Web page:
Prospero is by no means a conventional chorus, but we still think he counts. Of particular note is the epilogue, wherein Prospero addresses the audience directly.
The island (unknown, uncharted, and supernatural) is certainly exotic. Spirits, Caliban, Sycorax, Setebos-- certainly not an English isle!
One could claim the whole play to be a miraculous reversal: Prospero's restoration and the forgiving of Alonso and Antonio.
Prospero's nostalgia for times past, and particularly the dukedom he's lost, is noteworthy. Especially because he seems largely uninterested in his dukedom but very interested in his peculiar brand of "revenge."
The play opens with a tempest, orchestrated by Prospero, that splays Alonso's royal party upon the island. While not a shipwreck, Prospero and Miranda have also arrived on the island after being lost at sea.
Prospero's many airy spirits and magical control over others is a prime supernatural display.
Posthumus disguised as British peasant and then a Roman soldier; Imogen disguised as a boy; Guidarious & Arvirgarus unwittingly disguised as cave-dwellers.
From Britain to Rome and back again, the play makes the stage represent a whole bunch of different places.
See above ^^^
The disguised Imogen awaking from her apparent "death"; the reveal of Guidarious & Arvirgarus' royal heritage.
The play itself stands as a representation of Britain's nostalgia for its historic past, beaming with national pride. They beat the Romans!
Queen orders Cornelius to make poison for innocent purposes, but Cornelius is suspicious, so he gives her a sleeping potion that reflects death; we learn Queen wants to give it to Pisanio, so she can convince Imogen to marry Cloten.
The war between Britain and Rome serves as a quest for Britain's independence.
Two major separations: Posthumus from his lover, Imogen, and Cymbeline from his lost sons Guidarious & Arvirgarus.
Spirits of his dead ancestors surround Posthumus and plead with Jupiter to restore his fortunes; Jupiter himself appears on an eagle, with thunder and lightning, and agrees to bring Posthumus happiness.
Iachimo takes on challenge of seducing Innogen (Posthumus says she is invulnerable)- if Iachimo wins, he gets ring; if Posthumus wins, he gets 10,000 ducats.
Iachimo's wager with Posthumus serves as a test of Imogen's faithfulness.
We move from Sicilia to Bohemia and back again and span over 16 years of time.
The land of Bohemia, which has, very exotically, become an island. Also the land of Sicilia, which stands in contrast to the worlds of the English audience. We also meet a bear in Act 3. A bear!
The statue of Hermione coming to life. Also, Perdita's discovery and restoration to the royal class. Finally, the play's overall shift from overt tragedy to blissful comedy.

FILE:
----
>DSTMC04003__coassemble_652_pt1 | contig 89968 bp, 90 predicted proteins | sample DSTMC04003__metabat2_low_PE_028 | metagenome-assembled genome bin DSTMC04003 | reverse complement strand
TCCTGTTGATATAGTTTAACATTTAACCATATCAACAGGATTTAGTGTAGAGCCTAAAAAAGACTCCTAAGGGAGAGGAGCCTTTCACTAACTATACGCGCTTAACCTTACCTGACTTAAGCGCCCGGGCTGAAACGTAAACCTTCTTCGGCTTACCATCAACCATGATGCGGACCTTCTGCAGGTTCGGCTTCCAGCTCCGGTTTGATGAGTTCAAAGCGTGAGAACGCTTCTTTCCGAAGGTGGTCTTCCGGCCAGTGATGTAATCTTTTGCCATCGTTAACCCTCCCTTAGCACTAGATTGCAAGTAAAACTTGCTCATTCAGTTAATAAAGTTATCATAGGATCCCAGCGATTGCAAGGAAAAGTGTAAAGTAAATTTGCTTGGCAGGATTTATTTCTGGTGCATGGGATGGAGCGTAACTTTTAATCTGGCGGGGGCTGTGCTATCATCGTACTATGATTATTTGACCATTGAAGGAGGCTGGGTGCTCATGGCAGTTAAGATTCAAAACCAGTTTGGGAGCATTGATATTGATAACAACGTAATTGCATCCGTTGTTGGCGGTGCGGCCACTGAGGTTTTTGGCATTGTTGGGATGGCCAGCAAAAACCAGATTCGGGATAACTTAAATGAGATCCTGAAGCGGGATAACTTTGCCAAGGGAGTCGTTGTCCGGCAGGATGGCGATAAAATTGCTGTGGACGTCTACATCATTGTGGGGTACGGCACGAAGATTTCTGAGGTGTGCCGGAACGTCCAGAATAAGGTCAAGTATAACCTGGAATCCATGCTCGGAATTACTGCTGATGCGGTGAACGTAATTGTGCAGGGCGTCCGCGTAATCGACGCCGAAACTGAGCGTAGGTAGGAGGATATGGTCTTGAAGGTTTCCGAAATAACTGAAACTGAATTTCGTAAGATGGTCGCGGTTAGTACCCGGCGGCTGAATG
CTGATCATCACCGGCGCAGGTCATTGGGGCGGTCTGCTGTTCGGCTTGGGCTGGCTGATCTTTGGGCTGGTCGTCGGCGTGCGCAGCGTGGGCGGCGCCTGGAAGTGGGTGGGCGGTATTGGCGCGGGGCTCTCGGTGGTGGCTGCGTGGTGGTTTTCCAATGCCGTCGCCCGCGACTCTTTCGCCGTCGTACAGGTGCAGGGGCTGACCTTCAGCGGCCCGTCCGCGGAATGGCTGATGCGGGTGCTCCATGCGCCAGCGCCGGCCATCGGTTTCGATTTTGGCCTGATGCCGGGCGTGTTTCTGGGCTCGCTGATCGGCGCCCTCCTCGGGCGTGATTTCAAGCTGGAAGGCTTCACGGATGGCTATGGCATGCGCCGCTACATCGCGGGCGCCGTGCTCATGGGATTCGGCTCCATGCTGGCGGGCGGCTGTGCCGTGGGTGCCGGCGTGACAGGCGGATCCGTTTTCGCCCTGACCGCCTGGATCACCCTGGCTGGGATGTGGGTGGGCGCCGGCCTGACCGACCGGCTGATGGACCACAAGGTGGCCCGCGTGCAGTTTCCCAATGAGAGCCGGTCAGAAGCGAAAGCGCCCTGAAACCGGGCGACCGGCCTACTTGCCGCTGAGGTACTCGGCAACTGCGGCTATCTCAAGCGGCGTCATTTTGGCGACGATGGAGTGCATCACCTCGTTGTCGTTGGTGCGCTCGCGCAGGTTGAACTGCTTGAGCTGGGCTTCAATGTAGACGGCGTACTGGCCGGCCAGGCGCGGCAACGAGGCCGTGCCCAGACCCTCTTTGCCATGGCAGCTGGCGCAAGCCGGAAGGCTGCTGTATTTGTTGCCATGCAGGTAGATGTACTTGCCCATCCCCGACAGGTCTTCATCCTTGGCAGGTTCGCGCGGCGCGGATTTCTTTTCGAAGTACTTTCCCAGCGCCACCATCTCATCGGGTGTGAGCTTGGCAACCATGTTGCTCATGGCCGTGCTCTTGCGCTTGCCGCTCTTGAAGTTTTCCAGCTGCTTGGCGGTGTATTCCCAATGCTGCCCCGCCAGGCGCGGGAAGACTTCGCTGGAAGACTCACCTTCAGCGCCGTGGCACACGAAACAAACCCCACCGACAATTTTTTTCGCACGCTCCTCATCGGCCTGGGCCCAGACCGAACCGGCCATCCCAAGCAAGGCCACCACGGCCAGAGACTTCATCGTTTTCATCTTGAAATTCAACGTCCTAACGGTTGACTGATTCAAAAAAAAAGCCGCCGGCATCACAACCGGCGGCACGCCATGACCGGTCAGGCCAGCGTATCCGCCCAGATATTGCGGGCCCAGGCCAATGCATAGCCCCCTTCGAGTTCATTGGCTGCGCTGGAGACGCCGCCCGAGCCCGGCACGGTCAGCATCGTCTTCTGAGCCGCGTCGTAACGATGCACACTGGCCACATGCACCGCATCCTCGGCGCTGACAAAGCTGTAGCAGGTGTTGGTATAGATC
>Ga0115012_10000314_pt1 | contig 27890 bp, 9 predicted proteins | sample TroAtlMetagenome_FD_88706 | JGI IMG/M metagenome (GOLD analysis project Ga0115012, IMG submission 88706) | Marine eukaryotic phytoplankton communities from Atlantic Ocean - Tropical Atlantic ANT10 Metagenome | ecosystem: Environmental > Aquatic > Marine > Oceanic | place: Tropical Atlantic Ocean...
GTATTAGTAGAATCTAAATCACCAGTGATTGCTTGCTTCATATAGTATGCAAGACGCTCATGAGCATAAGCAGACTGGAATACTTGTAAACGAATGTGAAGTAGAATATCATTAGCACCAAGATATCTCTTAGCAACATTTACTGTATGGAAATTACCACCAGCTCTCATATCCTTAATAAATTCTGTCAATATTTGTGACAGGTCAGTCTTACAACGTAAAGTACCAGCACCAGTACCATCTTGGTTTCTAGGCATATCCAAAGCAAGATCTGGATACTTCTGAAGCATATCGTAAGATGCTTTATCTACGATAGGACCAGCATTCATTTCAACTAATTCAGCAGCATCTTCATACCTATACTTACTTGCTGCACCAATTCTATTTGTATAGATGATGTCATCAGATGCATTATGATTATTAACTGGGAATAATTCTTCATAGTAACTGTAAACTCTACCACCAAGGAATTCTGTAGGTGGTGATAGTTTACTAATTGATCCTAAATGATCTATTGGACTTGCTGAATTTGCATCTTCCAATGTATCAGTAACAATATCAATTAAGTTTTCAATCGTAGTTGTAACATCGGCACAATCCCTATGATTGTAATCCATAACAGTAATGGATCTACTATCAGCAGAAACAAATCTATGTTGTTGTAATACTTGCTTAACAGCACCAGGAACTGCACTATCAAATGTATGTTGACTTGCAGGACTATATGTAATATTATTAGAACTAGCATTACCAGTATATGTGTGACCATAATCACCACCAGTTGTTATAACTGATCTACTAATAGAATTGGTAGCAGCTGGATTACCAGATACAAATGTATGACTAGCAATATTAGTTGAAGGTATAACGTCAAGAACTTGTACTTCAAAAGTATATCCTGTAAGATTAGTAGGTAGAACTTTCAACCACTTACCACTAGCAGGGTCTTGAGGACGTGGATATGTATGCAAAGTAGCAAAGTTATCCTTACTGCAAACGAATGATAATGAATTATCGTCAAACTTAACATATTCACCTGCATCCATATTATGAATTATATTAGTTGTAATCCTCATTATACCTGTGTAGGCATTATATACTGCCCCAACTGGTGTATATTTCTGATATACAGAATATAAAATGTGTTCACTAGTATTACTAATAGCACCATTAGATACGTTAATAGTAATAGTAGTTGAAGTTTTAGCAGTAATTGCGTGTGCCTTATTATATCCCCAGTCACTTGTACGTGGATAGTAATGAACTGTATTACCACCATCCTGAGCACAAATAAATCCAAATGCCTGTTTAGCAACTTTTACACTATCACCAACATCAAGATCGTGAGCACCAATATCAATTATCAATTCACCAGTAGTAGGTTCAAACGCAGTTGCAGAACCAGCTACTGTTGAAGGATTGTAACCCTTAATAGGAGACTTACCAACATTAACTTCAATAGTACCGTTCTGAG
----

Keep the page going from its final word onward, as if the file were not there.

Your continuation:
After the sixteen years have elapsed, Leontes expresses nostalgia for his lost relationships with Hermione and Polixenes. Also, Camillo carries a deep nostaligia for his homeland of Sicilia, after being self-exiled to Bohemia for 16 years.
Leontes asks Camillo to poison Polixenes, but Camillo refuses (Act 1).
Two noteworthy separations: that of Leontes and Hermoine, and also that of Leontes and Perdita (both separations lasting 16 years).
Antigonus, carrying the baby Perdita away from Sicilia on Leontes' orders, suffers a shipwreck and ends up on the "island" of Bohemia (Act 3).
An oracle who predicts Leontes' downfall and eventual redemption (Act 2). The "transformation" of the statue into the living, breathing Hermione (Act 5).
Leontes tests Hermione's faithfulness in the garden through his man Camillo (Act 1). Additionally, Paulina's testing of Leontes at the play's conclusion could be seen as a form of a "husband test" (Act 5).
English poet John Gower (1327? – 1408) most famous for Confessio Amantis. He is also seen as a resurrected figure.
Thaisa is disguised as a priestess of Diana in Act 3, Marina is disguised as a prostitute in Myteline in Act 4, and Pericles is disguised as an unkempt sailor in Mytelin in Act 5.
Aside from skipping all over Asia Minor and action that spans days the most obvious disunity occurs in Act 4 when Gower says, “Now to Marina bend tour mind,/ Whom our fast-growing scene must find…” (Act 4.0).
Asia Minor (Antioch, Tyre, Tarsus, Pentapolis, Myteline on Lesbos, Ephesus)
In Act 3, Thaisa is presumed to be dead after giving birth and her body, in a casket, is thrown over board. She is found and revived by Cerimon.
The first quest is to Antioch to win Antiochus' daughter by solving a riddle (Act 1). The second quest is to Ephesus (Act 5).
Pericles is separated from Helicanus in Act 1, Pericles is separated from his wife, Thaisa, in Act 3, Thaisa is separated from her daughter in Act 3, and Thaisa is separated from her father, King Simonedes.
Going to Pentapolis (Act II) and leaving Pentapolis (Act III).
The appearance of Diana to Pericles in Act V in a dream, telling him to go to her temple in Ephesus where he meets up with his wife.
Antiochus' wager to all of his daughter's suitors: solve the riddle or end up with your head piked to a wall.
Though not staged as a test, Thaisa's choice to join a convent is a display of dedication to her husband that we would see in traditional wife test. In addition, we see a bit of a husband test in Act 2, scene 2, with the parade of shields and a Tournament.